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Being successful with volatile commodity prices

Profitability at $10 canola and $6 wheat is achievable, regardless of your operation’s financial dynamics. It all comes down to understanding exactly how much it costs to produce each bushel that you are selling.
Dan Owen
Dan Owen, the agronomy manager at Prairie Soil Services Ltd., discussed the various fertility trials during the Field of Dreams tour near Norquay

Profitability at $10 canola and $6 wheat is achievable, regardless of your operation’s financial dynamics. It all comes down to understanding exactly how much it costs to produce each bushel that you are selling. The more bushels that one can spread those costs over, the cheaper the cost per bushel becomes, thus allowing greater profitability at lower commodity prices. It’s all about maximizing your productivity.

The highest potential yield of any crop is when the seed is still in the bag. Yield is set in the genetics of the seed and yield reductions come in the form of abiotic (unmanageable stresses such as drought, waterlogging, cold soils) and biotic (manageable stresses such as weeds and disease) stresses on the plant during the growing system.

The average canola and wheat yields for the province over the last four years have been 29.3 and 42.95, respectively. These yields take in all forms of management practices from the grower that puts the seed in the ground, applies herbicide and leaves the rest up to Mother Nature, right through to the growers that are using a complete agronomy program encompassing good fertility along with targeted use of fungicides, foliar nutrition and plant stimulator packages.

Prairie Soil Services puts the newest seed genetics, fungicides, nutrition programs and plant stimulators to the test side by side not only with their competitor products but with total untreated check strips. The aim of the testing program isn’t just based around which product is best but to show the grower the value and return on investment of using such products.

The 2014 trials showed an application of a fungicide targeting Fusarium in the wheat crop can preserve five to 10 bushels per acre of the genetic yield which equates to $30  $60 per acre. Furthermore, the use of supplementary micro-nutrition coupled with a plant stimulator package can help maintain yield especially in a year when we experience either extremely rapid growth or in a high stress year when the plant is either under water or experiencing drought stress as was the case in 2015. The results from the tests showed that four to nine bushels per acre preservation of yield in the canola crop and three to nine bushels per acre in the wheat crop. This represents $40  $90 per acre gains in canola and $18  $54 per acre for wheat.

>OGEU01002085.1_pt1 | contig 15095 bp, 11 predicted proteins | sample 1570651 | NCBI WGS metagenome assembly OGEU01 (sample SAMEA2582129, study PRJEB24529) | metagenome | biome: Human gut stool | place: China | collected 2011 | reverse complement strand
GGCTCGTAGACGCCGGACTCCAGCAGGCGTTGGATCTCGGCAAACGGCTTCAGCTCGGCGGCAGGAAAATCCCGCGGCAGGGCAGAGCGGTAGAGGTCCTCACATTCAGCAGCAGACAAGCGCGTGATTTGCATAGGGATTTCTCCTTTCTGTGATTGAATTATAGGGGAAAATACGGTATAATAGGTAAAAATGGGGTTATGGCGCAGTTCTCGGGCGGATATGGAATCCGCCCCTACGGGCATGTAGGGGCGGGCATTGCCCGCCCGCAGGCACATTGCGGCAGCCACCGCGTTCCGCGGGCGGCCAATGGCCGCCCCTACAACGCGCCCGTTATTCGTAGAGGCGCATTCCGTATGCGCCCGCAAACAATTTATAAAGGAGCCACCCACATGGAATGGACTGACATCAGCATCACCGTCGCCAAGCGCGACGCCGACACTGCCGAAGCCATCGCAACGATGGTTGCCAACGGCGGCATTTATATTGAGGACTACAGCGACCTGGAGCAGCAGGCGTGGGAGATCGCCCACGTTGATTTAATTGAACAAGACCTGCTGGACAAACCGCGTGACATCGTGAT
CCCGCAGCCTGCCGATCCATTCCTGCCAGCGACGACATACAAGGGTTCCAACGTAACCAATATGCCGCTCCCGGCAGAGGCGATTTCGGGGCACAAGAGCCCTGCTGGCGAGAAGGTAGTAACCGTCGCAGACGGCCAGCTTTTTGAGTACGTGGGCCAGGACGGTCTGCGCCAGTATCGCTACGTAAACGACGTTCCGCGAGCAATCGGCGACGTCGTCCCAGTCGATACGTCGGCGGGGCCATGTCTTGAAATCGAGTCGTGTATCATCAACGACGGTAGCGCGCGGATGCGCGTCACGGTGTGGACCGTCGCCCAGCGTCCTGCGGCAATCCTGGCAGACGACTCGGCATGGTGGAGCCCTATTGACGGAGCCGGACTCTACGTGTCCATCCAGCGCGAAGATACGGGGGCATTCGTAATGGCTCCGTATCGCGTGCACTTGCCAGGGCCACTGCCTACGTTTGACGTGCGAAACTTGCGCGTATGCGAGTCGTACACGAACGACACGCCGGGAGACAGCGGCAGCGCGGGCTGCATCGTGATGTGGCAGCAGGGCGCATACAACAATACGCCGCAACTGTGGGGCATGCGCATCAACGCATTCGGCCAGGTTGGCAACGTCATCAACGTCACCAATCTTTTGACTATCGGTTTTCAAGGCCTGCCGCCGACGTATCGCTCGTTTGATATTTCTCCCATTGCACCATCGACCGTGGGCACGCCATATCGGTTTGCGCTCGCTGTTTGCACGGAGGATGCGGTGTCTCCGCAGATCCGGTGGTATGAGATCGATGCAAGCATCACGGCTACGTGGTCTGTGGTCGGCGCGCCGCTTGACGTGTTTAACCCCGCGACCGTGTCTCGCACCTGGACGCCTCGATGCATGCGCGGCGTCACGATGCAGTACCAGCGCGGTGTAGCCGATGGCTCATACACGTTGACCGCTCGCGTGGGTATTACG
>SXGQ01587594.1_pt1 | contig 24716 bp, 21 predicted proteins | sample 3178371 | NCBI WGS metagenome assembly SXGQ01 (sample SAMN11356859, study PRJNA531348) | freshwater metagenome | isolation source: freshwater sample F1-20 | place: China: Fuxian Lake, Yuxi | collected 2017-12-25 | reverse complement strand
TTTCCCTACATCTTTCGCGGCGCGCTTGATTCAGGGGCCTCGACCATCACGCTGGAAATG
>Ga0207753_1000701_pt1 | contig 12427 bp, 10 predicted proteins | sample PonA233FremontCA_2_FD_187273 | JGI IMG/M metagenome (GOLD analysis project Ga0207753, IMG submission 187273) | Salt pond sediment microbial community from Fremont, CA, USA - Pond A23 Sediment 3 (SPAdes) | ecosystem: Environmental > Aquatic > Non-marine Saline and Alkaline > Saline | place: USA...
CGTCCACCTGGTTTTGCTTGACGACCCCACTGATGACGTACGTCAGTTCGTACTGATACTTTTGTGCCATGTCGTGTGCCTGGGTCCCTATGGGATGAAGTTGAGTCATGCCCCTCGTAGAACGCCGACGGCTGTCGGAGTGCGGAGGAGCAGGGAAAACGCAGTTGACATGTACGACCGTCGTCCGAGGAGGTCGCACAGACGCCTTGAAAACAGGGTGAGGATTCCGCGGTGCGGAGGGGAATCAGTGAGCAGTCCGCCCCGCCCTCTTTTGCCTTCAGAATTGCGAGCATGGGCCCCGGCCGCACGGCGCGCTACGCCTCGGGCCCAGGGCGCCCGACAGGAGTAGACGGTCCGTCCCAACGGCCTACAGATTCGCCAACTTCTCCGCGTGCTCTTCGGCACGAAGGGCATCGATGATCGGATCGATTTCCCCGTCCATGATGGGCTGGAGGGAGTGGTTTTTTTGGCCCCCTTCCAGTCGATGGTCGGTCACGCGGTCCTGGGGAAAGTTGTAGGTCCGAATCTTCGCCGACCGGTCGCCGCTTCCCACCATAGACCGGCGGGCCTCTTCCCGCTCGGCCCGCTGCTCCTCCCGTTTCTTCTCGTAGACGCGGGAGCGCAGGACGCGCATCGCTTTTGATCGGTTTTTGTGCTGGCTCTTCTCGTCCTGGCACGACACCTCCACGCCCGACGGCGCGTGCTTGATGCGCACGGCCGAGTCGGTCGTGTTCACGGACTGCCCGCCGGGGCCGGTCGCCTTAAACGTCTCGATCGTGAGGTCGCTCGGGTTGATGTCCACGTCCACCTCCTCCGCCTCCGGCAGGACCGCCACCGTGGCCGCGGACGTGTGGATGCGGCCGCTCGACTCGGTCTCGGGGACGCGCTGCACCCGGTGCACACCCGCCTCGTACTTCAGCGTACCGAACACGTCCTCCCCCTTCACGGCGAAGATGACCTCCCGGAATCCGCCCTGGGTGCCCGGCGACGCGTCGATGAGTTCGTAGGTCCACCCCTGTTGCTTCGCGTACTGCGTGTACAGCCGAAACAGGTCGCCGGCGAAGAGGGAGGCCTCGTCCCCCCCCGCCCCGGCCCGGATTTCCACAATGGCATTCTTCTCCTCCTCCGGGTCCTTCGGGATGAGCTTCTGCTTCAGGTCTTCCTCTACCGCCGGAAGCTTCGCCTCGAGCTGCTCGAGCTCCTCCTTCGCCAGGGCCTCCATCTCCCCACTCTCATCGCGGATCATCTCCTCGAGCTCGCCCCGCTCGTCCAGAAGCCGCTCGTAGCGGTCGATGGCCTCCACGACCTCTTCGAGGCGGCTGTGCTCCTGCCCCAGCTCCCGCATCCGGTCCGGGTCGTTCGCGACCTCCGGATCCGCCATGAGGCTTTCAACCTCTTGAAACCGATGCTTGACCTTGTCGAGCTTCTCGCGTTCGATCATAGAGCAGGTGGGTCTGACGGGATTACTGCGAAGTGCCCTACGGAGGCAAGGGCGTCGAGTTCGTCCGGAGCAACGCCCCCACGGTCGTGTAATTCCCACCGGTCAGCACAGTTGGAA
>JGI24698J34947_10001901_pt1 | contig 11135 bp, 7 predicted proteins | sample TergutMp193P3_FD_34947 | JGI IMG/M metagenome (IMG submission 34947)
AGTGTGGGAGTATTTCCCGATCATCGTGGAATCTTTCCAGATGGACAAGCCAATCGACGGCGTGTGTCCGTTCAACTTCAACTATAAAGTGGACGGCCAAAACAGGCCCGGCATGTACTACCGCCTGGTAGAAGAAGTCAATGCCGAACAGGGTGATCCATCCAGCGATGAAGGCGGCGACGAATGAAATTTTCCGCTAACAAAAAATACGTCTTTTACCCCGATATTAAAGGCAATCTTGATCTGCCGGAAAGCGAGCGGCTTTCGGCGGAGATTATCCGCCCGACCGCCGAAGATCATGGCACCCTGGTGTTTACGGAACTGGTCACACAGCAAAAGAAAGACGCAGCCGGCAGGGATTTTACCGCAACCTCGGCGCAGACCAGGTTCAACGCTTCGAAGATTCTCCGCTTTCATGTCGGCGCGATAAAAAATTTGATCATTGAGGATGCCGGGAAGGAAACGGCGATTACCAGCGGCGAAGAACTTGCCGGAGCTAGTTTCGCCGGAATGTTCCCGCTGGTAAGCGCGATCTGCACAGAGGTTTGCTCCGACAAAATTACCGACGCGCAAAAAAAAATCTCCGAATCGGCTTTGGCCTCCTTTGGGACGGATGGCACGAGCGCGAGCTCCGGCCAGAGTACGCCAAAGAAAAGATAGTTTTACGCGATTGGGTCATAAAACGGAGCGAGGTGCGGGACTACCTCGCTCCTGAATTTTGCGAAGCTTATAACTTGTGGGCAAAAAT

So what we learn from the testing program year over year is that doing something over doing nothing pays every time. Not only does it cover the cost of the products, results have shown net financial gains of up to $80 per acre. With commodity prices at lower levels it is now more important than ever to ensure that we maintain as much genetic yield as we possibly can. The idea of growing more bushels to reduce the per unit cost of production isn’t a new idea, but it is one that we should vigorously strive to achieve.

On 1,000 acres of canola, using a 2015 financial model of inputs and operating expenses, land and equipment costs: every five bushels per acre yield preserved can reduce the cost to produce that bushel by an average of nearly $1 per bushel. Thus, the costs are spread over more bushels and your per bushel cost (of canola) is reduced from $9.11 per bushel to$8.20 per bushel (allin).

Conversely, on a 1,000 acre wheat model, a five-bushel per acre yield preservation can reduce your per bushel cost of production by nearly 50 cents per bushel, from $5.99 to $5.50, which can mean the difference of a pro? t or a loss in 2015.

In a season where it may seem that the cost savings from not using a fungicide or robust nutrient package would be the sensible way to go, the resulting reduction in yield and overall production will end up raising your per bushel cost and greatly reducing your ability to make a profit. Maximizing your productivity is a tried, tested and true methodology and continues to allow profitability irrespective of commodity price volatility.